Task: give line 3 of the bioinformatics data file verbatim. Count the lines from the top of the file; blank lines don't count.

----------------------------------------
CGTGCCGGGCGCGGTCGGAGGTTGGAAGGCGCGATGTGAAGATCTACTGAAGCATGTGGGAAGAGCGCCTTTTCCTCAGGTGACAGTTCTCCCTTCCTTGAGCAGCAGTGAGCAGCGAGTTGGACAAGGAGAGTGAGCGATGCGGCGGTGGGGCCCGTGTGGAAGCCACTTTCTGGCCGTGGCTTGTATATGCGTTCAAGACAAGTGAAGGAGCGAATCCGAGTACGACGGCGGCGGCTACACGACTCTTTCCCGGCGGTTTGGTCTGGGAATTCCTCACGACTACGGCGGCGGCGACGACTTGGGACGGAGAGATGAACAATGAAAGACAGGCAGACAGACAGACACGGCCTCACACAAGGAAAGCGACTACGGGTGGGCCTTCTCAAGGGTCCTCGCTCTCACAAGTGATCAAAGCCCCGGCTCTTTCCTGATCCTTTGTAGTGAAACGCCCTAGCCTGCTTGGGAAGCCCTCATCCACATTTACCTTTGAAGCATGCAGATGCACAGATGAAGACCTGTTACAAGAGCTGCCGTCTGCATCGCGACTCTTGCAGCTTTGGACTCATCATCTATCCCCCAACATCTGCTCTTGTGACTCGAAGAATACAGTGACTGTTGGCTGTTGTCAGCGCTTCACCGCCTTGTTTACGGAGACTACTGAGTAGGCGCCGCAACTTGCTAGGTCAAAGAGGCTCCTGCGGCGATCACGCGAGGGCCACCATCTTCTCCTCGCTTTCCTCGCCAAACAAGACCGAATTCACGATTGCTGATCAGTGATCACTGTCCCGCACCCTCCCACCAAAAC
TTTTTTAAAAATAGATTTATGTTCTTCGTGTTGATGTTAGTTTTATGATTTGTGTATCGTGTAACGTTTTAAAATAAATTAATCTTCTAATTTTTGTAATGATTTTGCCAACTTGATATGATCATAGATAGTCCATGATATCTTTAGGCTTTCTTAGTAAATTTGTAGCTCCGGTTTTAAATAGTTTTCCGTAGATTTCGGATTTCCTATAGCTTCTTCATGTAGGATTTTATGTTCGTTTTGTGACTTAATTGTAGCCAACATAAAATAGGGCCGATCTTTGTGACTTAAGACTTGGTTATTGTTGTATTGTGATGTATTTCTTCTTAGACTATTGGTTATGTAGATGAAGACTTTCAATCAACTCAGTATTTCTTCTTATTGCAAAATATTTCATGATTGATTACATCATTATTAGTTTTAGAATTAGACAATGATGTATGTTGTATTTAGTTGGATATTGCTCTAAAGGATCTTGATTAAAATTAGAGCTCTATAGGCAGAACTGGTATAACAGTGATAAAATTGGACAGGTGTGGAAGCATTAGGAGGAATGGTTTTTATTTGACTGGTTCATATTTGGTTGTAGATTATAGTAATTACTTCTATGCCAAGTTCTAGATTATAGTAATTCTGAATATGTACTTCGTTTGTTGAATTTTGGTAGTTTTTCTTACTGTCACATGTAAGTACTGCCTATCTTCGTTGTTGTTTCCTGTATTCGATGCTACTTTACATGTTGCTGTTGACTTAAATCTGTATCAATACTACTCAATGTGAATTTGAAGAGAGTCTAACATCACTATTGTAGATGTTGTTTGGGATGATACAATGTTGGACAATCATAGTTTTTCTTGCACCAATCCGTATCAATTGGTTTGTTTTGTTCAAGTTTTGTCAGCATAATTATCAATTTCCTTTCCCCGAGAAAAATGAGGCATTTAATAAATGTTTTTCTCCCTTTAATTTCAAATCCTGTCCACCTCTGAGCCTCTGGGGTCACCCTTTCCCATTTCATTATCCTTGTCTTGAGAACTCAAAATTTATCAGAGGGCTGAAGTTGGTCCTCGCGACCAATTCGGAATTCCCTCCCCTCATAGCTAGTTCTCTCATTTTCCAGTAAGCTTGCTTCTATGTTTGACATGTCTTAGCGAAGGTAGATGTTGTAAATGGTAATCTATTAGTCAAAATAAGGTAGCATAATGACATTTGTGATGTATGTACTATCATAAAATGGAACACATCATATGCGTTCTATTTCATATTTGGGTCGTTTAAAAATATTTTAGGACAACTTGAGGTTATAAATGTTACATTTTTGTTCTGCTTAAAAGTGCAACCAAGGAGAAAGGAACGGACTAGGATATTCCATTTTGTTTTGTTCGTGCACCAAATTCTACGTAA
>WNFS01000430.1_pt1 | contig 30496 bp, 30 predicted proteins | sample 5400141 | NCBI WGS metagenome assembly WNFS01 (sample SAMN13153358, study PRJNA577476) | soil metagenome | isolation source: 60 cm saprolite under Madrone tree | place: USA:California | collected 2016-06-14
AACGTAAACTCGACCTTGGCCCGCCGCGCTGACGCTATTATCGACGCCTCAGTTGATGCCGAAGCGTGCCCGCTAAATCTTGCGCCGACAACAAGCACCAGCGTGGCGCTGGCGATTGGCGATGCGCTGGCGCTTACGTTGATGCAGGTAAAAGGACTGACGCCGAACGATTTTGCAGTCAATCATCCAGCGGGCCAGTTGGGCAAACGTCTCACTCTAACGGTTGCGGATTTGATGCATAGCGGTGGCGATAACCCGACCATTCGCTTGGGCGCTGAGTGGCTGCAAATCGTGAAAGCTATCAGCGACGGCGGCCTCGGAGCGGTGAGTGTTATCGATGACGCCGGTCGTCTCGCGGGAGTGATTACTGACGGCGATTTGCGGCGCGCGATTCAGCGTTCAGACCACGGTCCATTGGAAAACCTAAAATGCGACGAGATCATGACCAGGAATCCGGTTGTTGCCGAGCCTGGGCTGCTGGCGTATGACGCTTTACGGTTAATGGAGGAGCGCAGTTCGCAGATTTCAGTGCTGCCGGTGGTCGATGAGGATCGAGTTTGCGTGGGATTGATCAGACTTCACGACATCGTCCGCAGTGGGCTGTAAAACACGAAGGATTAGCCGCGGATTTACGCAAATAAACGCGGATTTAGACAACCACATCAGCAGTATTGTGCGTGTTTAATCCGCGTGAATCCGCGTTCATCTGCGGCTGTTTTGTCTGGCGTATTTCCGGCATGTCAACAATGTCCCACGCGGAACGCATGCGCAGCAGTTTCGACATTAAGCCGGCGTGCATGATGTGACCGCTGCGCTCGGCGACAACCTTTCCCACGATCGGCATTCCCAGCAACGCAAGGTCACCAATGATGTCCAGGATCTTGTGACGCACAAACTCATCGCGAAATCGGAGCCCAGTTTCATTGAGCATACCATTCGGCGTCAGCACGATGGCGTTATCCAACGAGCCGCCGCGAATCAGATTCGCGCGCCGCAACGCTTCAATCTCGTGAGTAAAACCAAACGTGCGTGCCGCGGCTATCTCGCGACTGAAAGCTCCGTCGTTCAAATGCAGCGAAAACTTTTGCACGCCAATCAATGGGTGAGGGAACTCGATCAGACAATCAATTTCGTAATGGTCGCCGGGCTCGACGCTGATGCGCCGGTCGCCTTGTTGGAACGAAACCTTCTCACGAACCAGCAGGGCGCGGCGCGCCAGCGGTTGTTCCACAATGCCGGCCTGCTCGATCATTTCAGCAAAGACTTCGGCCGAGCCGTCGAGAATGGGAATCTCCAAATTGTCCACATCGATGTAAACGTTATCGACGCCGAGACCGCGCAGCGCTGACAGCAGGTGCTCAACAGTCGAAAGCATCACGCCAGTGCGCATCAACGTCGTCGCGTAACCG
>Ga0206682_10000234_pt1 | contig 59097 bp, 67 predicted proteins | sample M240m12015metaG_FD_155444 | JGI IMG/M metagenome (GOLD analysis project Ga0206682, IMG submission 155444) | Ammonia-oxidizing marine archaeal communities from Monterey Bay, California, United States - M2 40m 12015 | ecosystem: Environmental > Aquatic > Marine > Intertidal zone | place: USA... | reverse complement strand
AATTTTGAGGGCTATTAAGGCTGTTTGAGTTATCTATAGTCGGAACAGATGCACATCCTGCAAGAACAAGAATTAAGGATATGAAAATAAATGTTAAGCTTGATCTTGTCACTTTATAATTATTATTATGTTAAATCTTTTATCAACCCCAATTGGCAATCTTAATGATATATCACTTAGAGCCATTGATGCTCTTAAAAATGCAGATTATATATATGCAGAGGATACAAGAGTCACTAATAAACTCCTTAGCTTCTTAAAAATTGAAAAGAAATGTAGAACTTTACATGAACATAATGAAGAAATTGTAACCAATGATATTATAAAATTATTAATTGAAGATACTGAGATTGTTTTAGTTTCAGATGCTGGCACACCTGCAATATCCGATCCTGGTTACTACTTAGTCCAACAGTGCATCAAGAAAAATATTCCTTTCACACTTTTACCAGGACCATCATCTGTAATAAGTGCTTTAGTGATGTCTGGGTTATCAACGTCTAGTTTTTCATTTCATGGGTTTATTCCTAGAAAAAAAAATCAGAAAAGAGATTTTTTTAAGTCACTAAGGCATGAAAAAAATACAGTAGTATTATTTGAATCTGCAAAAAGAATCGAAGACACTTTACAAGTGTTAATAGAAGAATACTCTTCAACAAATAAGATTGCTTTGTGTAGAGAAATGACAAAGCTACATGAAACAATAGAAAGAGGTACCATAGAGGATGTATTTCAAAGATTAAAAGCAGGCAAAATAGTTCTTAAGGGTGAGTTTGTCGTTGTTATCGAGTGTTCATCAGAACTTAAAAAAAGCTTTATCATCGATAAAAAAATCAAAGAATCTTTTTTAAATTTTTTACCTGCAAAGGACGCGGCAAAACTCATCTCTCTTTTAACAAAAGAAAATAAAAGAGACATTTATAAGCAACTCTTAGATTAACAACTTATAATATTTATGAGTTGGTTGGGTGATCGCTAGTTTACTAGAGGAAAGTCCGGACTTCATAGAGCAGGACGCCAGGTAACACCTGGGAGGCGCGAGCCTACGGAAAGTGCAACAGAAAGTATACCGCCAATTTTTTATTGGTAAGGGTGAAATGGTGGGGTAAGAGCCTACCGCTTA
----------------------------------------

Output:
>WNFS01000430.1_pt1 | contig 30496 bp, 30 predicted proteins | sample 5400141 | NCBI WGS metagenome assembly WNFS01 (sample SAMN13153358, study PRJNA577476) | soil metagenome | isolation source: 60 cm saprolite under Madrone tree | place: USA:California | collected 2016-06-14